Modern Chinese history

China's Environmental Policies

Modern Chinese history

Christopher Henson is a teacher who spent six months at Liaoning University in China. This article sets out the work in progress to manage and improve China's environment. Reprinted from SACU's China Eye magazine (2010).

China is doing much to improve the environmental situation and is a world leader in many aspects of environmental protection and provision of renewable energy. According to US research figures, China is the world leader in investment in 'clean energy.'

China has regularly posted new economic landmarks during the past year, most recently when it passed Japan to become the world's second largest economy (by aggregate GNP) in July this year. Other notable achievements include becoming the world's largest automobile market - General Motors sold more new cars in China last year than in the United States - and whether you view that as positive news or not, it is certainly excellent news for Detroit. Earlier this year, too, China overtook Germany as the world's largest exporter, a title Germany had in turn taken from the United States in 2003. In 2011, IHS Consulting - the owner of Janes' military reports - forecasts that China will replace the United States as the world's largest manufacturing economy. Many of the predictions made by Martin Jacques in his 2009 book about the ongoing economic rise of China are becoming true even earlier than he had anticipated.

As might be expected, China also became the world's largest energy consumer in 2010, according to the International Energy Agency. China's consumption of energy in 2009 from all sources (wind, petroleum, gas, coal, solar) was equivalent 2.265 billion tons of oil. The US figure was 2.169 billion tons though on a per capita basis Americans consume more than 5 times the energy than Chinese. China's Ministry of Environmental Protection sounded a warning: “Fast economic development is leading to increasing conflicts with the capacity of the environment to absorb demands”. And for the first time, China's dependence on imported oil exceeded 50%.

Other indicators are less positive. China's problems are unfortunately as proportionally large as its successes and food security is one of the most pressing. Environmental damage to natural resources associated with the country's rapid economic successes is severe and will cost an enormous sum of money to put right.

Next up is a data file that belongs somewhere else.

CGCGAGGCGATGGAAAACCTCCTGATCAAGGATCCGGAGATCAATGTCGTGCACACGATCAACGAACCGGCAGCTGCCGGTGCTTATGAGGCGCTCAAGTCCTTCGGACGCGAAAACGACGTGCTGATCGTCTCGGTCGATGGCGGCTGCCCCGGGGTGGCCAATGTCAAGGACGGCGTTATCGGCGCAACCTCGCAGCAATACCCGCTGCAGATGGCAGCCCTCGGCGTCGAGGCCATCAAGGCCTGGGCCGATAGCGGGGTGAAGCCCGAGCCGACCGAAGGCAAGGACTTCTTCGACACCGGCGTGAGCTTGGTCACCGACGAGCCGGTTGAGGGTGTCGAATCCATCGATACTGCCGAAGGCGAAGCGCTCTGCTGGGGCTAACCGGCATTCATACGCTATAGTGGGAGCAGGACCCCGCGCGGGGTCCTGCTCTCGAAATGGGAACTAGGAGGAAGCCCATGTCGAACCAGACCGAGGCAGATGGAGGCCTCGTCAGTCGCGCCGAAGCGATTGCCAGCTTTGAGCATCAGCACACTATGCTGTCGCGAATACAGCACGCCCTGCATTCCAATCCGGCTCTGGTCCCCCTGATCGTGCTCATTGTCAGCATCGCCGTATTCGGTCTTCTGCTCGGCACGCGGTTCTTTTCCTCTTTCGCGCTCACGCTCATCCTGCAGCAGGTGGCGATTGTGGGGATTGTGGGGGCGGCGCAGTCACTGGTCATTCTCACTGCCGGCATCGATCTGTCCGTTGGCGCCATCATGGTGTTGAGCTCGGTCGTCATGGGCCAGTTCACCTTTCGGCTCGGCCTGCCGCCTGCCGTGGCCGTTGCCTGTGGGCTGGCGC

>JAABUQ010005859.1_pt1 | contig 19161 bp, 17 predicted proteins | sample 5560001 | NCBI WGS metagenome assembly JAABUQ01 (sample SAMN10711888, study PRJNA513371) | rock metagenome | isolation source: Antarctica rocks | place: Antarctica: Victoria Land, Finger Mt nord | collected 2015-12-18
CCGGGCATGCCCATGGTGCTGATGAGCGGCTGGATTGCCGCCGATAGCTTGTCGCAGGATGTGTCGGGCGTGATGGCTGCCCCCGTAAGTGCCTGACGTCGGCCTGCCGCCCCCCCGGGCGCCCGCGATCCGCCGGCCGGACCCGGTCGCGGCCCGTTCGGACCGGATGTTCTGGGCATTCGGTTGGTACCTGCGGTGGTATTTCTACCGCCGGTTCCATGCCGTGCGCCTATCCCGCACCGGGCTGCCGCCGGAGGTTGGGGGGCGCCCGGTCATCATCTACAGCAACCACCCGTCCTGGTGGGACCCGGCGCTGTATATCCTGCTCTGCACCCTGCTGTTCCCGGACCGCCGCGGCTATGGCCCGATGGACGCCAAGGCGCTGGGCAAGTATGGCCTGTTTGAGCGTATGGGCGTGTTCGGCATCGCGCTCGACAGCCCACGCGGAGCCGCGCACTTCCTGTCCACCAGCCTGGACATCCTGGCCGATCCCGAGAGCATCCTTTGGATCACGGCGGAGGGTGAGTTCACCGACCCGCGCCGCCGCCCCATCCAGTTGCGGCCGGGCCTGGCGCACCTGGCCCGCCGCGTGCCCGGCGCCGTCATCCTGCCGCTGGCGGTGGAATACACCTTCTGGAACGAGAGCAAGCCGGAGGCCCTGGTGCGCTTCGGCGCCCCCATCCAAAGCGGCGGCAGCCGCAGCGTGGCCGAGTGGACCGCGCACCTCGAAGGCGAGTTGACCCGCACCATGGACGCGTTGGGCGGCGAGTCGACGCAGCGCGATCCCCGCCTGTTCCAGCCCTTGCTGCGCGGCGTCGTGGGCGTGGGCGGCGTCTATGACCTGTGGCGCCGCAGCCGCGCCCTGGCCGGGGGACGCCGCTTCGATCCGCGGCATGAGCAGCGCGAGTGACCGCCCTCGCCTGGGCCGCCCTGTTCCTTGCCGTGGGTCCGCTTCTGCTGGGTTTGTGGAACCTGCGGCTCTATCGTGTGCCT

Chinese smog
Chinese smog © Sally & Richard Greenhill Photo Library

A contributing problem is a growing imbalance between cultivable land and population growth in China. With 22% of the world's population, just 14% of China's territory is suitable for agriculture and that percentage is decreasing as urbanization increases. According to a 2006 Xinhua News Agency report, most of the land being lost to construction in eastern China is rated as "higher-quality agricultural" land. Of the remaining arable land only 28% is classified as high-yielding farmland while 32% is classified as low-yielding. According again to Xinhua, China's arable land area translates to 0.027 hectares a head, which is less than 40% of the world per capita average. So while the pressure is on Chinese agriculture to deliver food security the main resource from which it can do so - arable land - is steadily diminishing.

Water resources are also under pressure from both global and local causes. Industrial pollution may be in theory the easiest to solve since it would require simply refocusing government resources and policy to repair the damage. More serious is the evidence of fundamental deterioration in the increasing incidence of severe drought in the northern and southern agricultural areas, and the retreat of glaciers in Tibet. Whether natural or man-made, global climate change is evidently the cause and cooperative global action is the only way forward. China is developing initiatives in two areas of energy policy that are yielding interesting and important benefits for Chinese society and business.